Rishi Sambora said...

point taken

Amit Yadav said...

I don't know about the pilot but the loss of Ms. Romanov would surely have bothered me... But Satish, how many of us are constantly aware and faithful to our morals and ethics in all our actions? We're all for equality and a classless society but often betray that condescending tone when talking to a vegetable vendor, or a manual labourer, a waiter or any person we think is inferior to us in any way. In that context I can discount the action of demi-god when he unknowingly belittles our race while trying to protect us from an evil he thinks we can't handle. It doesn't offend my ethical framework.
You say we can only be entertained within our ethical boundaries. I'm not sure if that's correct. Don't we all love our anti-heroes, the quintessential brats with no respect towards rules or ethics outside of their own. Here're some names - Ben Wade, Vito Corleone, Ironman, The Comedian, Lucky (Oye lucky, lucky oye!), William Munny, Sirius Black. Heck, a lot of us out there liked the Hit Girl (Kick-Ass) - a kid killing people in cold blood.
Now tell me this, why would a movie need to be a trash if it is not a masterpiece? It might not have overwhelmed you but I can't believe you didn't enjoy it at any level. If you did enjoy the movie but want it to be more, that's pretty acceptable.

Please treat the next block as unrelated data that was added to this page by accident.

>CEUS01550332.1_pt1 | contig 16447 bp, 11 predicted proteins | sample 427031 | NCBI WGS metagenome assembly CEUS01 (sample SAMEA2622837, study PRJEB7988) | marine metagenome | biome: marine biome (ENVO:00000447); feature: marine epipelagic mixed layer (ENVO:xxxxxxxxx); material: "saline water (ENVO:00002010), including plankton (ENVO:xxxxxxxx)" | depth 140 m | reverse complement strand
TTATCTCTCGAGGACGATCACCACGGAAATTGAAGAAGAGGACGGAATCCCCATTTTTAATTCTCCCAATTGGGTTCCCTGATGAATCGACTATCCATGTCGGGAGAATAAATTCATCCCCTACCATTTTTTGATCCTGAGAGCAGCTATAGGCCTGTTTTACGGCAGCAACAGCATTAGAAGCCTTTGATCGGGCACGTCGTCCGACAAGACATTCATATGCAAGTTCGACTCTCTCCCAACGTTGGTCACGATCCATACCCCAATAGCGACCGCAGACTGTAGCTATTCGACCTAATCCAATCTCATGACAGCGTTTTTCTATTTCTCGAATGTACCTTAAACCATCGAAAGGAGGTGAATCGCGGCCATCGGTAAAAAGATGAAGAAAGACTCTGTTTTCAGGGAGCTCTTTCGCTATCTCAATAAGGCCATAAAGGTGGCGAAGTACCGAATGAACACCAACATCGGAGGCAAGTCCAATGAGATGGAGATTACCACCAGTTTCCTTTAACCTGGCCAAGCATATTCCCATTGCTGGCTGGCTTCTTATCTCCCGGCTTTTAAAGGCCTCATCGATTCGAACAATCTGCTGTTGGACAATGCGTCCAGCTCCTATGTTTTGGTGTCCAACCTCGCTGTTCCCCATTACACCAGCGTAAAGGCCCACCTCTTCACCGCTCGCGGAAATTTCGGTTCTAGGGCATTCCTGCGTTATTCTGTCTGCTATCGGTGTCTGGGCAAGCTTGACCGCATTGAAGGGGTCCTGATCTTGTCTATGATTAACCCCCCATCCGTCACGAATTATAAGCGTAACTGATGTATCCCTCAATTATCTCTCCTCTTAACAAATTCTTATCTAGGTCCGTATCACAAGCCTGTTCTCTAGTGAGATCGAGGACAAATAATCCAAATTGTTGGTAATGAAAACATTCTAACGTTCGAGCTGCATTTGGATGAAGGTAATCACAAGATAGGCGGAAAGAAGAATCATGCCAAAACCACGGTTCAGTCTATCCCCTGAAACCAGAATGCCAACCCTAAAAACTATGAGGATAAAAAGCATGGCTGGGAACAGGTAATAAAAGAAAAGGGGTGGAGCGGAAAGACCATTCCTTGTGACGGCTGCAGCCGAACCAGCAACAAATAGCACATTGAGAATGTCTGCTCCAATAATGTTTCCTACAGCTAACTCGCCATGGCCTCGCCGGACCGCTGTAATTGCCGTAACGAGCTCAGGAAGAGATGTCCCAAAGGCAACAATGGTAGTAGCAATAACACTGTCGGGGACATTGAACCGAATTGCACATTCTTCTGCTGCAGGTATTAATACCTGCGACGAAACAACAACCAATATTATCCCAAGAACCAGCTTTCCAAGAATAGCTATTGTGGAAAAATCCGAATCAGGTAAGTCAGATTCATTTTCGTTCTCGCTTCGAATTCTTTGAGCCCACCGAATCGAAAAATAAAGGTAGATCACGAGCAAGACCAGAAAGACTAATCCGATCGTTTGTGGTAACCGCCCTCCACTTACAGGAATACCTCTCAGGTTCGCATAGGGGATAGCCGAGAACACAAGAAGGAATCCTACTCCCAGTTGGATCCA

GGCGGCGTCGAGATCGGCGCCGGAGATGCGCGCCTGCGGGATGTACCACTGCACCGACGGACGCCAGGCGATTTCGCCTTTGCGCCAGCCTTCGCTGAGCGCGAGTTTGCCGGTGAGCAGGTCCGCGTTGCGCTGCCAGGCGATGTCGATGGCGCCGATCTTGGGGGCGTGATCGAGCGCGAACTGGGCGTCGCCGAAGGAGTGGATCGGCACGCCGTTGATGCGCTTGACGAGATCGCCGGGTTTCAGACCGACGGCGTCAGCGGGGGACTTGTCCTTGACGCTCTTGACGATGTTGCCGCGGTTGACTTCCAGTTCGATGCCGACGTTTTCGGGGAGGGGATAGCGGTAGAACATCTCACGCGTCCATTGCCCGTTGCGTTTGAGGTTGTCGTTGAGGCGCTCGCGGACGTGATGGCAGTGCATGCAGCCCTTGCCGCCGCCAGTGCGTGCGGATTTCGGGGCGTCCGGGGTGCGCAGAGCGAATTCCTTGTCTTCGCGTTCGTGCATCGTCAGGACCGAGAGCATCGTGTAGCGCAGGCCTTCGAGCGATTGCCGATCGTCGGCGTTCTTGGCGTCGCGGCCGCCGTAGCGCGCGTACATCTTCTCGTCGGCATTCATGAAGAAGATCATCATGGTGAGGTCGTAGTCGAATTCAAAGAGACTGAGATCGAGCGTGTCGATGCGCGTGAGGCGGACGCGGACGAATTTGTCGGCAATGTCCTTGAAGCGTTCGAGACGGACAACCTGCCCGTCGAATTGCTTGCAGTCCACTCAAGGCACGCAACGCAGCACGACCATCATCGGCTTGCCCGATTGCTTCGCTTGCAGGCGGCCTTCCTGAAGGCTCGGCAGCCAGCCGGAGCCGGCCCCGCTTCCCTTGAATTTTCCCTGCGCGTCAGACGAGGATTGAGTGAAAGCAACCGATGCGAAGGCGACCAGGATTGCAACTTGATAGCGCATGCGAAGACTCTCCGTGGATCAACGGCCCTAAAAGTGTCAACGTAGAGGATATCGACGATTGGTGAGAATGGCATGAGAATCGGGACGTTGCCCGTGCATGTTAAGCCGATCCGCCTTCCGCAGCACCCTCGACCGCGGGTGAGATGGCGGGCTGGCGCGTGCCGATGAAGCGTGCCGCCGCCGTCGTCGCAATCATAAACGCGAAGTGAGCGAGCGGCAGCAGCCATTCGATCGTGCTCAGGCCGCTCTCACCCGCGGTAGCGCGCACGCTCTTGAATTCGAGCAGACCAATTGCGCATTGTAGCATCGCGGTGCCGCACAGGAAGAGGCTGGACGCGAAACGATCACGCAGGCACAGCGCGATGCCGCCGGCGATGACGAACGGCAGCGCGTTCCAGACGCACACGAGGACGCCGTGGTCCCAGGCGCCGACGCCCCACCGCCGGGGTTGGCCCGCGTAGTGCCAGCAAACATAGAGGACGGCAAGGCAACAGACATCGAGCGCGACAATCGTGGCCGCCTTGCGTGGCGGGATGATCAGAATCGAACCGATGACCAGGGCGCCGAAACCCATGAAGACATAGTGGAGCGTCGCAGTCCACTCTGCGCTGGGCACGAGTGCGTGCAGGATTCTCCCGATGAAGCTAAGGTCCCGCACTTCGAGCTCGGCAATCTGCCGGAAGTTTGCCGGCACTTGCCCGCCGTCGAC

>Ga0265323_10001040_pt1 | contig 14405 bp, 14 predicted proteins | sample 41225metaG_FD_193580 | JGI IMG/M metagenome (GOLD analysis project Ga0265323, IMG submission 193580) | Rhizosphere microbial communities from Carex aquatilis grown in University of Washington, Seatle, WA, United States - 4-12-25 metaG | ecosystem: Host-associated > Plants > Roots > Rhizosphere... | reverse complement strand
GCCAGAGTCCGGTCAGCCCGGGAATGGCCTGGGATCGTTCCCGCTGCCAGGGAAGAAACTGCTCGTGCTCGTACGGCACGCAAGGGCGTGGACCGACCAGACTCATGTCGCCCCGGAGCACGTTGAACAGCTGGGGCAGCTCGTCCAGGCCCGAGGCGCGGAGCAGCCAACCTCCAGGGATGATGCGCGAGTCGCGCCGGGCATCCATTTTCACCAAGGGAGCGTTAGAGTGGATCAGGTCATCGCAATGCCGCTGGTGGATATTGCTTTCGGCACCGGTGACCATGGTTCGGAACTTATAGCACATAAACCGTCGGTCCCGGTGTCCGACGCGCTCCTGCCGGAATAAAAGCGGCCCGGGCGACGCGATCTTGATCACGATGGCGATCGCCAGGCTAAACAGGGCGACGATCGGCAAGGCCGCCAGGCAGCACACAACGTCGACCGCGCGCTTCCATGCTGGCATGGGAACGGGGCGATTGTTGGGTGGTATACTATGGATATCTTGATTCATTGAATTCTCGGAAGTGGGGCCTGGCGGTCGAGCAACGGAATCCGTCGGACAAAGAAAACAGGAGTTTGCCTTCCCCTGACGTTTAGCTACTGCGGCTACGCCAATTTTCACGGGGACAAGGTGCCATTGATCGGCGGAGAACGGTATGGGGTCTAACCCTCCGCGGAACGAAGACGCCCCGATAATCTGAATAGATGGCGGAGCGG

I don't know what did it. Was it my first name or am I just too predictable in the way I write? I'm an old fan buddy. We exchanged a few mails over your reviews when I was in Infosys, Pune. I really doubt if that's sufficient to remember someone after all this while. Did I bother you too much back then?

Satish Naidu said...

Now I know you Amit. Your last name was the trigger my memory was waiting for. And what probably did it was one or more years where we haven't corresponded, I believe. I'm really sorry for that. And as soon as I saw "Yadav" after "Amit", all the million records came down in a flash.

I probably misrepresented myself. when I say ethical framework, I do not in any way mean political correctness. Who says there ought to be equality, and why should there be one?

Let me put it this way. We appreciate a few outlaws because of some age-old principles (honor, courage) - stuff we've been taught to be an acceptable criteria for "male" behavior. They're not abiding by law, but they're abiding by their own code. They aren't in any way contradicting themselves, right? As opposed to them Thor seems to be a little slow.

I suppose there are two levels to it. One is a movie conforming to our own ethical framework. I mean, I can never ever understand the humor in Dulhe Raja. I can never fathom why the hell is the dabha guy in the "right" position and the hotelier in the wrong.
The second is, I guess, is desire for a level of consistency.

P.S.: I didn't fancy Kick-Ass too much either.

Jason Nambe said...

One question: when is Mr. Fury going to use some of those limitless resources to fix that eye?